Case Study — Victoria Petro
Farming as a business with GAFCo has given Victoria a vision of how she can grow as a businesswoman.
WOMAN WITH A VISION
Victoria Petro, 55, is a determined and serious woman who has been growing rain-fed crops her entire life. She recently moved to the fertile valley of Mwada in search of better farming opportunities, and is now farming with GAFCo. Victoria gave birth to her first child at the tender age of 14 and has since single-handedly raised 5 children while simultaneously working hard at farming and becoming a community leader known for being open to new ideas and opportunities. Despite the strains of unpredictable weather that might result in plentiful harvests one season and complete crop failure the next, Victoria does not feel held back by her environment, gender, or situational circumstances. Rather, it is her financial inability to purchase her own farmland that concerns her the most. Victoria farms on 13 acres of land, which she rents for TSH650,000 (US$286) per season. She must pay rent for that land whether or not she earns any money from her crops. In order to mitigate the risk of crop failure from drought, flood, disease or pests, she farms separately in four fields in different villages, the furthest being a one and a half hour walk from her home.
In January of this year, Victoria started farming two acres of sunflower seed with GAFCo. “I’m not only receiving training on how to plant and care for my sunflowers, I am also working with higher quality seeds,” Victoria says. She goes on explaining that she feels the winds are finally changing. “I’m especially happy because I’ve gotten a loan for harvesting from GAFCo.” Victoria can now hire farm laborers to help with harvest, meaning she can farm a greater number of acres and earn higher income. GAFCo strives to bridge the gaps that prevent determined farmers like Victoria from being as productive as they can, providing access to improved seeds, mechanized equipment, loans to help purchase inputs and prepare fields, loans for harvest, training on good agricultural practices and stable fixed-price contracts for high-value export markets in Europe. She tells GAFCo, “My neighbors see the difference between my crop and theirs, and they are starting to ask how they can also have access to seeds as good as mine!”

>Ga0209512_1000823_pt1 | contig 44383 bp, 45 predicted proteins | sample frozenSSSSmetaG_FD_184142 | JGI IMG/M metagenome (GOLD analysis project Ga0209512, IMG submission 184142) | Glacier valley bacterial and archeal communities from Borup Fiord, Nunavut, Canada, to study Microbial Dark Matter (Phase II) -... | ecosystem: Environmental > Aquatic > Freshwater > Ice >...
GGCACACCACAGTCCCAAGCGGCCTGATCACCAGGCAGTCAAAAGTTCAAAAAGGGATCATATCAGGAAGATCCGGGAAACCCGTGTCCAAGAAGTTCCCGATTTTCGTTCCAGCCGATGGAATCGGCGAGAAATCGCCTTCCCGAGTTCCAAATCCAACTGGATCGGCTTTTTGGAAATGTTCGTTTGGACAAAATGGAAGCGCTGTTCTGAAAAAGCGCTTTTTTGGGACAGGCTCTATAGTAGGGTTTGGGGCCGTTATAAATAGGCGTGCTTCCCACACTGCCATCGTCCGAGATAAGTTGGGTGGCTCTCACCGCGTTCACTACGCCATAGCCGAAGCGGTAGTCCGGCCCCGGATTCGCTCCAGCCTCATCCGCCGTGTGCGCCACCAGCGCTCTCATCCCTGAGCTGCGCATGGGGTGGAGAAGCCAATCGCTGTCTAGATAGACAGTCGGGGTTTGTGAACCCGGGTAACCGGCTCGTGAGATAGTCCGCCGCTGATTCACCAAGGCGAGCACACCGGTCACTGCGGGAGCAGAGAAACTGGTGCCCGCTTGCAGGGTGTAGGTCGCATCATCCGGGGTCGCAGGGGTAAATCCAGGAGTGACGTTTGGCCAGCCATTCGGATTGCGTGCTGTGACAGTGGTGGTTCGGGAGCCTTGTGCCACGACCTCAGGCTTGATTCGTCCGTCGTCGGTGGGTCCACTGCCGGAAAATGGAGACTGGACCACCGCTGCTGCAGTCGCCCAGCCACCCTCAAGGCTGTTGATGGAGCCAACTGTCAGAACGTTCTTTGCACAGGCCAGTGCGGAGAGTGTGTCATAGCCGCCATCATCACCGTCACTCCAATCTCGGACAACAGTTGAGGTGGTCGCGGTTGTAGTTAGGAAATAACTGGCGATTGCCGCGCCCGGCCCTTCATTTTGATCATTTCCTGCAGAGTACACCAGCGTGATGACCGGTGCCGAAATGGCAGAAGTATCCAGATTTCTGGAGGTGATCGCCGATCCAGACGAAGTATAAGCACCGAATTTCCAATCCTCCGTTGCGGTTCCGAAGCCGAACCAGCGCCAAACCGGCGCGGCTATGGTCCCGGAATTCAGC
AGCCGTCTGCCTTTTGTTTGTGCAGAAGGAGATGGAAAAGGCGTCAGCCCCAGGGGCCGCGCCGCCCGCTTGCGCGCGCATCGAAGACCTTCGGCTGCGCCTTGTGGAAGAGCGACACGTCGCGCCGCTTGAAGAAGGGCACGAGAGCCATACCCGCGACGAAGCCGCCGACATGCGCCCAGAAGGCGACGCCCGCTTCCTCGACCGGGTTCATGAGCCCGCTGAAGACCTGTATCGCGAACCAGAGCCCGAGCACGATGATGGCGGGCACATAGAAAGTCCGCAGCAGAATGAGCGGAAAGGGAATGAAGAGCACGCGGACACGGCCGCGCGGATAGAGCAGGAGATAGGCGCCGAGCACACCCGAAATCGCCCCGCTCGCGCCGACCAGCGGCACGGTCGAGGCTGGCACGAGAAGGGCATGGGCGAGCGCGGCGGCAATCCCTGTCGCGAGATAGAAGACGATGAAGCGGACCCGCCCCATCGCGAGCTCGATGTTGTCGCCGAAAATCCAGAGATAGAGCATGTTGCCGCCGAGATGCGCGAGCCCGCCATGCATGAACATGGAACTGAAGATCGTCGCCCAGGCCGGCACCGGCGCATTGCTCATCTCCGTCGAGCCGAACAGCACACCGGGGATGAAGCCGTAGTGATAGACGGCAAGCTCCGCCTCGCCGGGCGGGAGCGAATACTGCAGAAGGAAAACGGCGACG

Giving a hand up rather than a hand-out, GAFCo is pleased to play a role in helping small-holder farmers realize their dreams. “I plan to grow my business once I can purchase my own land from my profits,” says Victoria. “I want to own 10 acres of my own, someday, so all my children can finish their schooling and get better jobs.”